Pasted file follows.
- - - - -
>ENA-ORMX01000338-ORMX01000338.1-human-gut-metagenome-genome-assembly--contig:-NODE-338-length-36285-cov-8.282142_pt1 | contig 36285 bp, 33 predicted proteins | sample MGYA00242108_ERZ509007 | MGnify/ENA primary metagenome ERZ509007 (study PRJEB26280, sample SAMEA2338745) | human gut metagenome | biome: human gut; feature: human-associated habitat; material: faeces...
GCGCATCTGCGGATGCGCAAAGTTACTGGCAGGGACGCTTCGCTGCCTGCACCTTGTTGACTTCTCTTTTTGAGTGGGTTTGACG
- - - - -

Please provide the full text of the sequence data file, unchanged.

>ENA-ORMX01000338-ORMX01000338.1-human-gut-metagenome-genome-assembly--contig:-NODE-338-length-36285-cov-8.282142_pt1 | contig 36285 bp, 33 predicted proteins | sample MGYA00242108_ERZ509007 | MGnify/ENA primary metagenome ERZ509007 (study PRJEB26280, sample SAMEA2338745) | human gut metagenome | biome: human gut; feature: human-associated habitat; material: faeces...
GCGCATCTGCGGATGCGCAAAGTTACTGGCAGGGACGCTTCGCTGCCTGCACCTTGTTGACTTCTCTTTTTGAGTGGGTTTGACG